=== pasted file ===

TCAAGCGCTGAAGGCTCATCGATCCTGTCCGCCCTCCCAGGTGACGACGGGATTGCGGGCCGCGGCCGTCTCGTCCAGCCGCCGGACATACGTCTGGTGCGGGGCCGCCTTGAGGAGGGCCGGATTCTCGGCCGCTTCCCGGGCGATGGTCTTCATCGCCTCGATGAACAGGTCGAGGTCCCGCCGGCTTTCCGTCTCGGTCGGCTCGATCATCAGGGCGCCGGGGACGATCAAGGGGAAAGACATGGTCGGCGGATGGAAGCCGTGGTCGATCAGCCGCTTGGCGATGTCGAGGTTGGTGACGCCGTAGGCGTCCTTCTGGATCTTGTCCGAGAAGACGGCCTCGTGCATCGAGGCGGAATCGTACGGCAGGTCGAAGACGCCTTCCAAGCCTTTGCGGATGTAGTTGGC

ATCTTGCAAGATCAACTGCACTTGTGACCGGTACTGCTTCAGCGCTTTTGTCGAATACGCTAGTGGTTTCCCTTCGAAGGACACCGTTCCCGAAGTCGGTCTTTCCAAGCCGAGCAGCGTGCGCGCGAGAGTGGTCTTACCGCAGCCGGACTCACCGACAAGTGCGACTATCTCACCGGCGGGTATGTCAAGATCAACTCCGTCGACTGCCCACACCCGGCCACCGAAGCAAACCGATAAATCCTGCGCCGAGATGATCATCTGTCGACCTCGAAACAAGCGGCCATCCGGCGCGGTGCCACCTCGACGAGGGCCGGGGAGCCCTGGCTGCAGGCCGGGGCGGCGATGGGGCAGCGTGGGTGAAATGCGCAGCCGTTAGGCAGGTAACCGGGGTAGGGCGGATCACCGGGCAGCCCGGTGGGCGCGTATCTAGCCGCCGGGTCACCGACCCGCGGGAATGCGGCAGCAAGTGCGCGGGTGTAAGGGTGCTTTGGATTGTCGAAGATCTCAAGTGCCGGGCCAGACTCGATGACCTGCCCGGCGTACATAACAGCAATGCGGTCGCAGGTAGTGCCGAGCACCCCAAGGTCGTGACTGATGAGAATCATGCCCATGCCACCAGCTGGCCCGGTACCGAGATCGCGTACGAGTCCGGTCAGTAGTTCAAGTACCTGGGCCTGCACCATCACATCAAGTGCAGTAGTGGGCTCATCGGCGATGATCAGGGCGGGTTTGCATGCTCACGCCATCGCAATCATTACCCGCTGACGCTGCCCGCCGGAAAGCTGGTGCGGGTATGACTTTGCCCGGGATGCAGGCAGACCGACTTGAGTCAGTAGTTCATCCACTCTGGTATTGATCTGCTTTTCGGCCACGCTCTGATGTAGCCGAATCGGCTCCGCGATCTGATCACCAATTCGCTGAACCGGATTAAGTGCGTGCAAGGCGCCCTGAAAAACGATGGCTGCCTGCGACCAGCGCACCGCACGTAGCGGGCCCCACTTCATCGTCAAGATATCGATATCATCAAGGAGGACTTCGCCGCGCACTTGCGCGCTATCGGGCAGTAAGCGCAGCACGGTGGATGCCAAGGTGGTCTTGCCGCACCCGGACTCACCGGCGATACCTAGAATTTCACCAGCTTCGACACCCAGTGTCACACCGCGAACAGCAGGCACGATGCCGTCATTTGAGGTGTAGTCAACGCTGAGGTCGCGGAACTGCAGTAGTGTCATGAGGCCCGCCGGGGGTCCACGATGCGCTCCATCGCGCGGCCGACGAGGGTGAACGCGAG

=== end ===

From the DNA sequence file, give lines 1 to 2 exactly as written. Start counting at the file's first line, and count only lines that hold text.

TCAAGCGCTGAAGGCTCATCGATCCTGTCCGCCCTCCCAGGTGACGACGGGATTGCGGGCCGCGGCCGTCTCGTCCAGCCGCCGGACATACGTCTGGTGCGGGGCCGCCTTGAGGAGGGCCGGATTCTCGGCCGCTTCCCGGGCGATGGTCTTCATCGCCTCGATGAACAGGTCGAGGTCCCGCCGGCTTTCCGTCTCGGTCGGCTCGATCATCAGGGCGCCGGGGACGATCAAGGGGAAAGACATGGTCGGCGGATGGAAGCCGTGGTCGATCAGCCGCTTGGCGATGTCGAGGTTGGTGACGCCGTAGGCGTCCTTCTGGATCTTGTCCGAGAAGACGGCCTCGTGCATCGAGGCGGAATCGTACGGCAGGTCGAAGACGCCTTCCAAGCCTTTGCGGATGTAGTTGGC

ATCTTGCAAGATCAACTGCACTTGTGACCGGTACTGCTTCAGCGCTTTTGTCGAATACGCTAGTGGTTTCCCTTCGAAGGACACCGTTCCCGAAGTCGGTCTTTCCAAGCCGAGCAGCGTGCGCGCGAGAGTGGTCTTACCGCAGCCGGACTCACCGACAAGTGCGACTATCTCACCGGCGGGTATGTCAAGATCAACTCCGTCGACTGCCCACACCCGGCCACCGAAGCAAACCGATAAATCCTGCGCCGAGATGATCATCTGTCGACCTCGAAACAAGCGGCCATCCGGCGCGGTGCCACCTCGACGAGGGCCGGGGAGCCCTGGCTGCAGGCCGGGGCGGCGATGGGGCAGCGTGGGTGAAATGCGCAGCCGTTAGGCAGGTAACCGGGGTAGGGCGGATCACCGGGCAGCCCGGTGGGCGCGTATCTAGCCGCCGGGTCACCGACCCGCGGGAATGCGGCAGCAAGTGCGCGGGTGTAAGGGTGCTTTGGATTGTCGAAGATCTCAAGTGCCGGGCCAGACTCGATGACCTGCCCGGCGTACATAACAGCAATGCGGTCGCAGGTAGTGCCGAGCACCCCAAGGTCGTGACTGATGAGAATCATGCCCATGCCACCAGCTGGCCCGGTACCGAGATCGCGTACGAGTCCGGTCAGTAGTTCAAGTACCTGGGCCTGCACCATCACATCAAGTGCAGTAGTGGGCTCATCGGCGATGATCAGGGCGGGTTTGCATGCTCACGCCATCGCAATCATTACCCGCTGACGCTGCCCGCCGGAAAGCTGGTGCGGGTATGACTTTGCCCGGGATGCAGGCAGACCGACTTGAGTCAGTAGTTCATCCACTCTGGTATTGATCTGCTTTTCGGCCACGCTCTGATGTAGCCGAATCGGCTCCGCGATCTGATCACCAATTCGCTGAACCGGATTAAGTGCGTGCAAGGCGCCCTGAAAAACGATGGCTGCCTGCGACCAGCGCACCGCACGTAGCGGGCCCCACTTCATCGTCAAGATATCGATATCATCAAGGAGGACTTCGCCGCGCACTTGCGCGCTATCGGGCAGTAAGCGCAGCACGGTGGATGCCAAGGTGGTCTTGCCGCACCCGGACTCACCGGCGATACCTAGAATTTCACCAGCTTCGACACCCAGTGTCACACCGCGAACAGCAGGCACGATGCCGTCATTTGAGGTGTAGTCAACGCTGAGGTCGCGGAACTGCAGTAGTGTCATGAGGCCCGCCGGGGGTCCACGATGCGCTCCATCGCGCGGCCGACGAGGGTGAACGCGAG